Finally, Rothstein fails to address how schools and school officials themselves are often responsible for perpetuating and exacerbating achievement gaps. Many more kids would succeed in school and huge parts of the gaps would be erased if adults in charge of schools ended policies and practices we know are bad for kids, including the following:
  1. The persistent, widespread inequitable distribution of education resources, including teachers. In many parts of the country, rich students get more and poor students get less. We are dismayed that in an entire work on the achievement gap, Rothstein makes light of perhaps the most consequential maldistribution of resources, that of good qualified teachers. He writes off closing the well-documented teacher quality gap as “politically unrealistic” (p.132 of the book). But this “in-school” problem is one of the largest contributing factors to the achievement gap in the first place. An extensive and growing body of research by Richard Ingersoll (Univ. of Penn.), Jennifer King Rice (Univ.of Md.), William Sanders (Univ. of Tenn.) and others has established that teacher quality is the most signficant in-school variable that influences student achievement.
  2. Tracking and academic-content gaps. Rothstein acknowledges that poor and minority students have the same educational aspirations as middle-class and white students: to go to college and make a good living. But with a set of widespread practices that expand rather than close gaps, schools themselves make attainment of these goals virtually impossible for many students. These practices include: a) tracking poor and minority students into whole classes or, in the earlier grades, groups, where expectations and standards are low and remain low throughout students’ educational careers; b) counseling and steering similarly situated minority students into less challenging and dumbed-down high school classes, while white students are encouraged to take honors, Advanced Placement and other more rigorous courses; c) in some schools, not requiring, encouraging or even offering a full sequence of college-preparatory classes; and d) the failure of states and districts to ensure that the same courses (e.g., algebra, biology) in fact have the same or comparable rigor across school class and race lines.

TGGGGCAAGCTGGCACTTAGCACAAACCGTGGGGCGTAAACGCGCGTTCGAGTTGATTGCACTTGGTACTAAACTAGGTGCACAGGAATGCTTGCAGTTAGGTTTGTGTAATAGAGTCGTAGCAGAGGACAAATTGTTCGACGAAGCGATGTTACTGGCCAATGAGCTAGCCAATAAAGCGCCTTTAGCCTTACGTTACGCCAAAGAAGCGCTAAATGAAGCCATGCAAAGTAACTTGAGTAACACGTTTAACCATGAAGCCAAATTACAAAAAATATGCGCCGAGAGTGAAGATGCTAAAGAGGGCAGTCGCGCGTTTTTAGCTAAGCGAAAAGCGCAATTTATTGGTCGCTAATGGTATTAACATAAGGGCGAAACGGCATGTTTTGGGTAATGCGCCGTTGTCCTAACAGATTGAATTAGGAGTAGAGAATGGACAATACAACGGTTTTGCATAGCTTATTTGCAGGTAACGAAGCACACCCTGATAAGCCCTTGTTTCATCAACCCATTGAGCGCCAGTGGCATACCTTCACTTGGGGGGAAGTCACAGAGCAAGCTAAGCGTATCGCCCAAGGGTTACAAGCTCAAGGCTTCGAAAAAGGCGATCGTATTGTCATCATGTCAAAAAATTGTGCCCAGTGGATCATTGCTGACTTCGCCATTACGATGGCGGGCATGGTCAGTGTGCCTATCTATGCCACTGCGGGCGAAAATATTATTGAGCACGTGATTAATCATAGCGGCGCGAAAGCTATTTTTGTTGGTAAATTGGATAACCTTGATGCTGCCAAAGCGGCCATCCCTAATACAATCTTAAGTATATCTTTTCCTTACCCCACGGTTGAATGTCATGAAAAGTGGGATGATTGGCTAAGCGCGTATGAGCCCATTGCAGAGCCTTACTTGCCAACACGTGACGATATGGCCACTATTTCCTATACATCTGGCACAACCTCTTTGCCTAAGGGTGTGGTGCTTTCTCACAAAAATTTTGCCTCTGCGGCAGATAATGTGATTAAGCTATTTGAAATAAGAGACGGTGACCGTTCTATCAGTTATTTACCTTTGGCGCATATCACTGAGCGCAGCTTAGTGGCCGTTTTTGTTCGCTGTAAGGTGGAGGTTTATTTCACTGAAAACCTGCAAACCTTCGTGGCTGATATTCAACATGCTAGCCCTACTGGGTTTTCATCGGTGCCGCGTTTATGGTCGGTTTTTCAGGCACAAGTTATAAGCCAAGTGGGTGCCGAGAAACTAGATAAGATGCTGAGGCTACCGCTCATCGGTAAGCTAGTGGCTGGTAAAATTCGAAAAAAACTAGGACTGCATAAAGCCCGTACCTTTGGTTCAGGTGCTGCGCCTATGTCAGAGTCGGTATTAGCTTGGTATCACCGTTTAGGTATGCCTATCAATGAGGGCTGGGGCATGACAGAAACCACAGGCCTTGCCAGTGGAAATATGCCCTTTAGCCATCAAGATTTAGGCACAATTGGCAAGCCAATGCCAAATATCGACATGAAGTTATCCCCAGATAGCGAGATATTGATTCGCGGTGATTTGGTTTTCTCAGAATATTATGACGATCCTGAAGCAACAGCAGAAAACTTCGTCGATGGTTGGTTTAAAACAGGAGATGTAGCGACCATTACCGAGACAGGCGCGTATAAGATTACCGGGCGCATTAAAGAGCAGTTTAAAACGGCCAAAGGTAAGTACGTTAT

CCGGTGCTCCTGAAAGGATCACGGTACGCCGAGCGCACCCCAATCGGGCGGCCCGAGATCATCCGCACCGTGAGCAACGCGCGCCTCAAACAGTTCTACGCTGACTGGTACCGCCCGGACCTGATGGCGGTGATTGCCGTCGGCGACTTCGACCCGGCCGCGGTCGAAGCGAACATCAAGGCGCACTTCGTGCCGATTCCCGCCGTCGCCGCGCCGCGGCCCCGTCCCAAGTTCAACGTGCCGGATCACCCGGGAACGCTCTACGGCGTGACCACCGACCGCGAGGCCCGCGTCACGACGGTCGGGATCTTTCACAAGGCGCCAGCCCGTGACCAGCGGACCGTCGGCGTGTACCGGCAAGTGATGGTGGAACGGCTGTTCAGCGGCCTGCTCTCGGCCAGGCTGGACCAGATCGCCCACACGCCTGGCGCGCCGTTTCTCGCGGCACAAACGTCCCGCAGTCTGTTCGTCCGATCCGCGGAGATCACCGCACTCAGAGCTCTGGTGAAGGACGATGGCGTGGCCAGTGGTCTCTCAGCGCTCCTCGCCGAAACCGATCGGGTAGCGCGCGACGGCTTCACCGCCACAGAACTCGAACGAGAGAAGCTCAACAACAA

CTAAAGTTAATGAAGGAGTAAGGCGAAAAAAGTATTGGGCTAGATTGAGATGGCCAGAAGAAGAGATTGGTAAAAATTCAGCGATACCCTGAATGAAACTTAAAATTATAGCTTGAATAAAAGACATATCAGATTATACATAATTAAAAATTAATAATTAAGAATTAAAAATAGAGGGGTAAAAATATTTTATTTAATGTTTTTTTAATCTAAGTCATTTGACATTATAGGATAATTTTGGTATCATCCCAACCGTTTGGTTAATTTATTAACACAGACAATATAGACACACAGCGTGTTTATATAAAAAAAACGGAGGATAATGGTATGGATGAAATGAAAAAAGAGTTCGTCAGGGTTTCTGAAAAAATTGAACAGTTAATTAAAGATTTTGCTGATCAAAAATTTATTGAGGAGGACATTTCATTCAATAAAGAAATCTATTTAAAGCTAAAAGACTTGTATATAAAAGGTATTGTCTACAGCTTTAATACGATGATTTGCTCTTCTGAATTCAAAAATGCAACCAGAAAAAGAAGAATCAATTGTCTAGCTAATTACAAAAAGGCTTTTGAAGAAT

3. Bad adult behavior toward children and their parents. In many high-poverty communities, there are adults working in and supervising schools who are downright disrespectful of students and their families. Rothstein addresses the impact of discrimination occurring off school premises, but neglects to acknowledge the poisonous impact of within-school discrimination and other demeaning conduct. Under the category of “bad adult behavior,” we include both overtly and covertly biased remarks and practices, schools that are managed as if they were prisons and not places of learning, and school environments that are unwelcoming to both students and parents. We also include the persistent overuse of suspension, expulsion and so-called “zero tolerance” policies that, as applied, deny students an ongoing opportunity to learn and often have an adverse and disproportionate impact on minority and male students.
  4. Dishonest grading and promotion practices. While we do not favor large-scale retention, we also know, as reported by the National Assessment of Title I, that in general students in poor urban schools receive “A’s” for work that would only pass for a “C” in the better-off suburbs. Children do not ultimately benefit when they are promoted from grade to grade without having attained the grade-level mastery of reading and math skills necessary to do core subject coursework (including comprehending more complex texts) in succeeding years. Intervention and additional assistance should be immediate and targeted to prevent an accumulation of deficits that ultimately will lead to dropouts or failure to meet graduation standards.